Article

Intraoperative monitoring of visual evoked potential: introduction of a clinically useful method Clinical article

Department of Neurosurgery, Fukushima Medical University, Hikarigaoka, Fukushima, Japan.
Journal of Neurosurgery (Impact Factor: 3.15). 03/2009; 112(2):273-84. DOI: 10.3171/2008.9.JNS08451
Source: PubMed

ABSTRACT To obtain a clinically useful method of intraoperative monitoring of visual evoked potentials (VEPs), the authors developed a new light-stimulating device and introduced electroretinography (ERG) to ascertain retinal light stimulation after induction of venous anesthesia.
The new stimulating device consists of 16 red light-emitting diodes embedded in a soft silicone disc to avoid deviation of the light axis after frontal scalp-flap reflection. After induction of venous anesthesia with propofol, the authors performed ERG and VEP recording in 100 patients (200 eyes) who were at intraoperative risk for visual impairment.
Stable ERG and VEP recordings were obtained in 187 eyes. In 12 eyes, stable ERG data were recorded but VEPs could not be obtained, probably because all 12 eyes manifested severe preoperative visual dysfunction. The disappearance of ERG data and VEPs in the 13th eye after frontal scalp-flap reflection suggested technical failure attributable to deviation of the light axis. The criterion for amplitude changes was defined as a 50% increase or decrease in amplitude compared with the control level. In 1 of 187 eyes the authors observed an increase in intraoperative amplitude and postoperative visual function improvement. Of 169 eyes without amplitude changes, 17 manifested improved visual function postoperatively, 150 showed no change, and 2 worsened (1 patient with a temporal tumor developed a slight visual field defect in both eyes). Of 3 eyes with intraoperative VEP deterioration and subsequent recovery upon changing the operative maneuver, 1 improved and 2 exhibited no change. The VEP amplitude decreased without subsequent recovery to 50% of the control level in 14 eyes, and all of these developed various degrees of postoperative deterioration of visual function.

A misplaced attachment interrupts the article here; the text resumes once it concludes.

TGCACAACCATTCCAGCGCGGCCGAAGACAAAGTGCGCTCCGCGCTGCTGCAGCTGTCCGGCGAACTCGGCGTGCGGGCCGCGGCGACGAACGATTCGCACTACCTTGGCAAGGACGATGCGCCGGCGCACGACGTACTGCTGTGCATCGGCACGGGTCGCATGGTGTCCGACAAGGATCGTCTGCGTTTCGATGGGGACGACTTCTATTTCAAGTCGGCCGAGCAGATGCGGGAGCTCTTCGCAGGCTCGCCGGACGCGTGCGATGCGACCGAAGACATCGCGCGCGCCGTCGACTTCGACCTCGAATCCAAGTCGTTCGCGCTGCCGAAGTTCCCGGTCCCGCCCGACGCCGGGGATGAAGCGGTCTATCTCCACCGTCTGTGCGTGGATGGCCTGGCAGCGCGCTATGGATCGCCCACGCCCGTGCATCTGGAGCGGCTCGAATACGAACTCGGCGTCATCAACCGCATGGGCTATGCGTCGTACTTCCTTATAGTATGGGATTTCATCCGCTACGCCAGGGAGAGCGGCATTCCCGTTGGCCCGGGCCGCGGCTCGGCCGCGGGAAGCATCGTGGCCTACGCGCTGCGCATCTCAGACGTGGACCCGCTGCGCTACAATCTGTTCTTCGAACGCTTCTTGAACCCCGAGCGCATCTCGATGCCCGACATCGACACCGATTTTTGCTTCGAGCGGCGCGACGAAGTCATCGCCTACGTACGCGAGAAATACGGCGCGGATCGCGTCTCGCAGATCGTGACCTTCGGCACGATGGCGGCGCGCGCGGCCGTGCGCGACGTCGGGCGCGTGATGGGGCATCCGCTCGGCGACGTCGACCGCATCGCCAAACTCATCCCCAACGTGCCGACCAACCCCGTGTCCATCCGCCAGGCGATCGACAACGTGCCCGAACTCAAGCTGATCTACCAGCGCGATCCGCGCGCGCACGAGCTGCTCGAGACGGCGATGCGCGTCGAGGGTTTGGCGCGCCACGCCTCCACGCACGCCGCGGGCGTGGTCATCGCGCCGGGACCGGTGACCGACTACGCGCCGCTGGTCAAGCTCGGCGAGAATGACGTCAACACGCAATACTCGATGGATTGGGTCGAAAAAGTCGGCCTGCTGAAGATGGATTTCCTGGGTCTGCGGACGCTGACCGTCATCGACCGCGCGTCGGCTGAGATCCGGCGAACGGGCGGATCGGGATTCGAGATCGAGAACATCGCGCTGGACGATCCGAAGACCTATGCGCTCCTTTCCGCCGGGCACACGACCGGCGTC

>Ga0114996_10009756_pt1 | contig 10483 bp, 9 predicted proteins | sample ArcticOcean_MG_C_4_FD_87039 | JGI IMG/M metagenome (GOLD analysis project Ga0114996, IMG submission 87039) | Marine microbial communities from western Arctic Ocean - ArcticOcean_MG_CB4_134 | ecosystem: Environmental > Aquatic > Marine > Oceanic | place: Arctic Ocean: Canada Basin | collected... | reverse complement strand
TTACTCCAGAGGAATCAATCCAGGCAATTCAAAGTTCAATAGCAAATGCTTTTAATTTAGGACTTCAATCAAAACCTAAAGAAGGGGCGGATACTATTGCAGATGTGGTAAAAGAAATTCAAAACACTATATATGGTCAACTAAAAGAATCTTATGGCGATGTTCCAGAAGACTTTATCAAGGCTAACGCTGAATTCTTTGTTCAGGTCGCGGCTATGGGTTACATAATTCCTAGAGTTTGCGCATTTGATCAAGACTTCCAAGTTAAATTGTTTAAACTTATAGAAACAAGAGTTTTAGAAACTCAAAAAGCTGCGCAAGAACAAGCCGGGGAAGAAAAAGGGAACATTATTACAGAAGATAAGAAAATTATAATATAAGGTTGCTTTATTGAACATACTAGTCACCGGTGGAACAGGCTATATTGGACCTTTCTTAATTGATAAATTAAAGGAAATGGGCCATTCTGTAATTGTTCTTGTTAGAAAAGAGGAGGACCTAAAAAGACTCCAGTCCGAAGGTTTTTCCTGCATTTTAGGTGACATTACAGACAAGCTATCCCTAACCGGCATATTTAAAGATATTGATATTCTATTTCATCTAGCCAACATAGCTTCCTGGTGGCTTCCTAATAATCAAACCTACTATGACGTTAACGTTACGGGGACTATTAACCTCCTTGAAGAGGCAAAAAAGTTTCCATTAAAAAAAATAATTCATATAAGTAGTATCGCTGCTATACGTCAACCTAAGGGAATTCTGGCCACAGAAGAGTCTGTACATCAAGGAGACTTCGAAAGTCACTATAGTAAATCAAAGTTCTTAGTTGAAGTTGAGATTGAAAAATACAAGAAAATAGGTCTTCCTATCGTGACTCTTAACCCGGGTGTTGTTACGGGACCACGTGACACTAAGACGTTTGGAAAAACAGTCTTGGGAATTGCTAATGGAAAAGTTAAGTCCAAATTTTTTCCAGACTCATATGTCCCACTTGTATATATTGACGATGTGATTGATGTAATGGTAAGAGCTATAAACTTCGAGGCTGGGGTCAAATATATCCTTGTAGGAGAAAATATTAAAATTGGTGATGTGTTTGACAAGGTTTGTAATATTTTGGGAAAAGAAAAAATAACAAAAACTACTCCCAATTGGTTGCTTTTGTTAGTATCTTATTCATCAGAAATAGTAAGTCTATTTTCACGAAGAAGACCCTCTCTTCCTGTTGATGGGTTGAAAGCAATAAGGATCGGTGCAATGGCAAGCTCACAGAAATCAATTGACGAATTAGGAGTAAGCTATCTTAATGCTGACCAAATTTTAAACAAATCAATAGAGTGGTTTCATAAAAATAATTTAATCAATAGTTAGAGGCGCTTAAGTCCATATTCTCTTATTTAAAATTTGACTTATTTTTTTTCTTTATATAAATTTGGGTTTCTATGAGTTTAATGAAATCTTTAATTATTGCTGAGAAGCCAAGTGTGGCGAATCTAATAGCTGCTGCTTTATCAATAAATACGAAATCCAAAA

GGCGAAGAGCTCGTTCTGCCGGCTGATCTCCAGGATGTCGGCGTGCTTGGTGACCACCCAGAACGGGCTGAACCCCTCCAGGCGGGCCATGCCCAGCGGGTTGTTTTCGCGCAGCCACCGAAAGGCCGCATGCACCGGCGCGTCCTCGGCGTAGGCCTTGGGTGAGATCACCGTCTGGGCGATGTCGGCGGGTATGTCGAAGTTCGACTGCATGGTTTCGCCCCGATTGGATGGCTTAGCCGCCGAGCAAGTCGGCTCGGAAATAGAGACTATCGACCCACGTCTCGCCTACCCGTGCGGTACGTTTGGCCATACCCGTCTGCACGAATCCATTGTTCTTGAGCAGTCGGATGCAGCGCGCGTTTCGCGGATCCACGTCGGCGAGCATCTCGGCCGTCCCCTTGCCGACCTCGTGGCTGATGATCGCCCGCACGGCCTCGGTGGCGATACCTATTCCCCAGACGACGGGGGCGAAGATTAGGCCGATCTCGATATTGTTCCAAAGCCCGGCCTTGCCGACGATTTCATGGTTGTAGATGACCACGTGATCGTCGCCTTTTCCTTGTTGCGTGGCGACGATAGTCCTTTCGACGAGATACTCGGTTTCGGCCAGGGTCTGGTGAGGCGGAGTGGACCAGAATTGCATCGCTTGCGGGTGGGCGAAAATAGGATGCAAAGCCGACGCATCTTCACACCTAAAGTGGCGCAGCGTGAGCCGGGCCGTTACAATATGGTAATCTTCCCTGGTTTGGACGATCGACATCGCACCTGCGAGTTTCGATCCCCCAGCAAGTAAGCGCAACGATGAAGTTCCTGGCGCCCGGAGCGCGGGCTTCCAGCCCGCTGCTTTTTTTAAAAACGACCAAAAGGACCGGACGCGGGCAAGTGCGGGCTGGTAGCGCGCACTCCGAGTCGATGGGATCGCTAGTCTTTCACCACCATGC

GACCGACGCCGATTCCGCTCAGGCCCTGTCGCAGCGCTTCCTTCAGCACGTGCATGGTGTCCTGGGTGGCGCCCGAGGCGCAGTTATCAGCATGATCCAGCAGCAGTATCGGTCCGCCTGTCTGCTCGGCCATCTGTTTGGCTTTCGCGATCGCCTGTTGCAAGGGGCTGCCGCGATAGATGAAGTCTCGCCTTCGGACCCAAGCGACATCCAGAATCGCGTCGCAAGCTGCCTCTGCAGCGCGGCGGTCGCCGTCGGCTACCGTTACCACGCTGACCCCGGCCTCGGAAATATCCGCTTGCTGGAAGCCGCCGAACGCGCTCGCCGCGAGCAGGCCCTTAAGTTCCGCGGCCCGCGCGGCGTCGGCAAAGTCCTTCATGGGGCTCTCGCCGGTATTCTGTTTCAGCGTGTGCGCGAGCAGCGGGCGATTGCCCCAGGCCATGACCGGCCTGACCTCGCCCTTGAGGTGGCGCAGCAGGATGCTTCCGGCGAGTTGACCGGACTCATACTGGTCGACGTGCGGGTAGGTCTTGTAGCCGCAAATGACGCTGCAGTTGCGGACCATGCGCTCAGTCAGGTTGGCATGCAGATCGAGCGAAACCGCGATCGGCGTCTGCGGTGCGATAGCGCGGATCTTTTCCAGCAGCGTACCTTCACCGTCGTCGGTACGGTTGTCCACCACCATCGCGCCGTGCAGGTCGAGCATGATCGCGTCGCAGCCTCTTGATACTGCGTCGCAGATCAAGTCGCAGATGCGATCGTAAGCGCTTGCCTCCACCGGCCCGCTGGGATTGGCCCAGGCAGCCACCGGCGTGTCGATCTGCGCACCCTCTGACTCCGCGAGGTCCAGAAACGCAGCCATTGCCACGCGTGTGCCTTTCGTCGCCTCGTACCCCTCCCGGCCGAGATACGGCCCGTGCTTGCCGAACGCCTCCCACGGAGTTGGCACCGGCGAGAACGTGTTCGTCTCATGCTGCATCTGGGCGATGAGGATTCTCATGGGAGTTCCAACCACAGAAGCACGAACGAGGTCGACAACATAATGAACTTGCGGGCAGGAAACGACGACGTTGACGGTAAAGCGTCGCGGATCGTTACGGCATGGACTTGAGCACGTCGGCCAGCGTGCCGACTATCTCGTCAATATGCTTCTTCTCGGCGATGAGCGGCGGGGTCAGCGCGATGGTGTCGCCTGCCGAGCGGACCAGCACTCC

With the strategy introduced here it is possible to record intraoperative VEPs in almost all patients except in those with severe visual dysfunction. In some patients, postoperative visual deterioration can be avoided or minimized by intraoperative VEP recording. All patients without an intraoperative decrease in the VEP amplitude were without severe postoperative deterioration in visual function, suggesting that intraoperative VEP monitoring may contribute to prevent postoperative visual dysfunction.

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